Trump calls migrants 'animals' during campaign speech

Staff Writers
Reuters
3 Min Read
Donald Trump speaks during a Get Out the Vote Rally event in Waterford Township, Michigan. (EPA PHOTO)
Donald Trump speaks during a Get Out the Vote Rally event in Waterford Township, Michigan. (EPA PHOTO) Credit: EPA

Donald Trump has called immigrants in the United States illegally “animals” and “not human” in a speech in Michigan, resorting to the degrading rhetoric he has employed time and again on the campaign trail.

The Republican presidential candidate, flanked by several law enforcement officers, listed several criminal cases involving suspects in the country illegally in often graphic terms and warned that violence and chaos would consume America if he did not win the November 5 election.

While speaking of Laken Riley - a 22-year-old nursing student from Georgia allegedly murdered by a Venezuelan immigrant in the country illegally - Trump said some immigrants were sub-human.

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“The Democrats say, ‘Please don’t call them animals, they’re humans.’ I said, ‘No, they’re not humans, they’re not humans, they’re animals,’” said the former president.

During stump speeches, Trump frequently claims that immigrants crossing the border with Mexico illegally have escaped from prisons and asylums in their home countries and are fuelling violent crime in the United States.

While available data on criminals’ immigration status is sparse, researchers say people living in the US illegally do not commit violent crimes at a higher rate than native-born citizens.

Biden blames Trump for encouraging Republicans not to pass legislation in Congress this year that would have beefed up security at the southern border and introduced new measures aimed at reducing illegal immigration.

Trump delivered his speech, titled “Biden’s border bloodbath” in the city of Grand Rapids, where police said 25-year-old Ruby Garcia was murdered last month in her car by Brandon Ortiz-Vite, 25, who she was dating. Ortiz-Vite was in the country illegally, police said.

The murders of Garcia and Riley have allowed Trump’s campaign to simultaneously play to fears among some Americans about violent crime and immigration.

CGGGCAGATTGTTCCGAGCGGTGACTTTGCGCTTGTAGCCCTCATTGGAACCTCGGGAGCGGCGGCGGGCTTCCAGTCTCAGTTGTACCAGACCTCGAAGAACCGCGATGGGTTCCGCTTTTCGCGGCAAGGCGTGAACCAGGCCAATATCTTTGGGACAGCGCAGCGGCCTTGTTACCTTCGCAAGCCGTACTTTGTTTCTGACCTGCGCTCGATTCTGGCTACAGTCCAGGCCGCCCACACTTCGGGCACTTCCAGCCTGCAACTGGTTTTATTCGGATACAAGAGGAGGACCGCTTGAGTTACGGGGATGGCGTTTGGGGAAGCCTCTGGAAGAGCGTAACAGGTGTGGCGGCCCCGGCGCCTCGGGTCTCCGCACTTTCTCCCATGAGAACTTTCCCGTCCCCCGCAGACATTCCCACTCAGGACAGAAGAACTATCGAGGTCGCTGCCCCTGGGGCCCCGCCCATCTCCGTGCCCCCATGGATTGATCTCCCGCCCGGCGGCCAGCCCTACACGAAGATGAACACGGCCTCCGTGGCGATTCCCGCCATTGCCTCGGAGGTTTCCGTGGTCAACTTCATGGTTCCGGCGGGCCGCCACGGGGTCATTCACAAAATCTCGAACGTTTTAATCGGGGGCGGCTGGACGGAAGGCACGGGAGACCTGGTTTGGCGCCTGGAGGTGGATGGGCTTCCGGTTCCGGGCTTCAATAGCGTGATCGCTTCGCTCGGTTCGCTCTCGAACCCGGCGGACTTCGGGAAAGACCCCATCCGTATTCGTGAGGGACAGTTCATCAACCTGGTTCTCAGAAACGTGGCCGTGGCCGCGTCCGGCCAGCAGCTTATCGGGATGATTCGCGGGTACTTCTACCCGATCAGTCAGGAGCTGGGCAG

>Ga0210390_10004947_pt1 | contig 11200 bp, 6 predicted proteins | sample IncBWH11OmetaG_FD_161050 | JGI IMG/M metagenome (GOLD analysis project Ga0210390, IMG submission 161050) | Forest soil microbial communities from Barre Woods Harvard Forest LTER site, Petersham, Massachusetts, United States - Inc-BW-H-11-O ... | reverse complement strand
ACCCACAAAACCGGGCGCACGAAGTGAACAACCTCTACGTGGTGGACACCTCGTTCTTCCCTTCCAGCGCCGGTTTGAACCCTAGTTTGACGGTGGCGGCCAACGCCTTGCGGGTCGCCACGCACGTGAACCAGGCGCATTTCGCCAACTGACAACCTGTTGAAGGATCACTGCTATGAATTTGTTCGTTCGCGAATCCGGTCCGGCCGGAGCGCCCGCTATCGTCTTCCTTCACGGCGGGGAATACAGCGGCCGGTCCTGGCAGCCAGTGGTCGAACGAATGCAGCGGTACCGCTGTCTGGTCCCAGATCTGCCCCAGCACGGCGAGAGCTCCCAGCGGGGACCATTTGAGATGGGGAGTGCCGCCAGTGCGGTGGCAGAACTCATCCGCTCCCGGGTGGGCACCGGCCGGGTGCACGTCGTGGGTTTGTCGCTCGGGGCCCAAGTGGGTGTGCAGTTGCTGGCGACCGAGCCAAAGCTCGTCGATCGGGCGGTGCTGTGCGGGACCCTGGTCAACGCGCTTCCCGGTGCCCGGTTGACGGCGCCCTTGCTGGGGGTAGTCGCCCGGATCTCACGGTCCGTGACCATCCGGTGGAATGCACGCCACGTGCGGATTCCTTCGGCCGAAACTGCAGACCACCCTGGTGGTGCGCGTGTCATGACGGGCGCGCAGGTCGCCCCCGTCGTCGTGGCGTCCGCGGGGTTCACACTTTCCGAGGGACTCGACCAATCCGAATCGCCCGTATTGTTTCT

Some 38 per cent of Republicans cited immigration as the country’s top issue in a Reuters/Ipsos poll released in late February, as did about one in five independents.

Trump frequently claims without evidence that migrants have caused a spike in violent crime in US cities. On Tuesday, he repeated an unfounded claim that Latin American nations are intentionally sending their criminals into the United States.

Trump was due to hold a rally with supporters in Green Bay, Wisconsin, after his Michigan speech. Michigan and Wisconsin are two swing states that could determine whether Biden or Trump occupies the White House next year.

In the 2020 election, Biden beat Trump in Wisconsin by less than one percentage point, and in Michigan by less than three. Both states are expected to be extremely close again this year.

Although both Trump and Biden have mathematically clinched their presidential nominations, they will be on their party’s presidential primary ballots in Wisconsin on Tuesday.

The Biden team will be watching for protest votes by Democrats angry over the president’s strong support of Israel in its war against Hamas in Gaza.

In February’s presidential primary in Michigan, a state with a large Muslim population, Biden easily won the primary but more than 100,000 Democrats voted “uncommitted,” instead of for Biden, as a protest over his Gaza policy.

A similar option is available in Wisconsin on Tuesday. The “uncommitted” campaign’s goal is to get 20,682 voters to mark their ballots “uninstructed,” Wisconsin’s version of “uncommitted.” The number is significant. Biden beat Trump by that number in the state in 2020.

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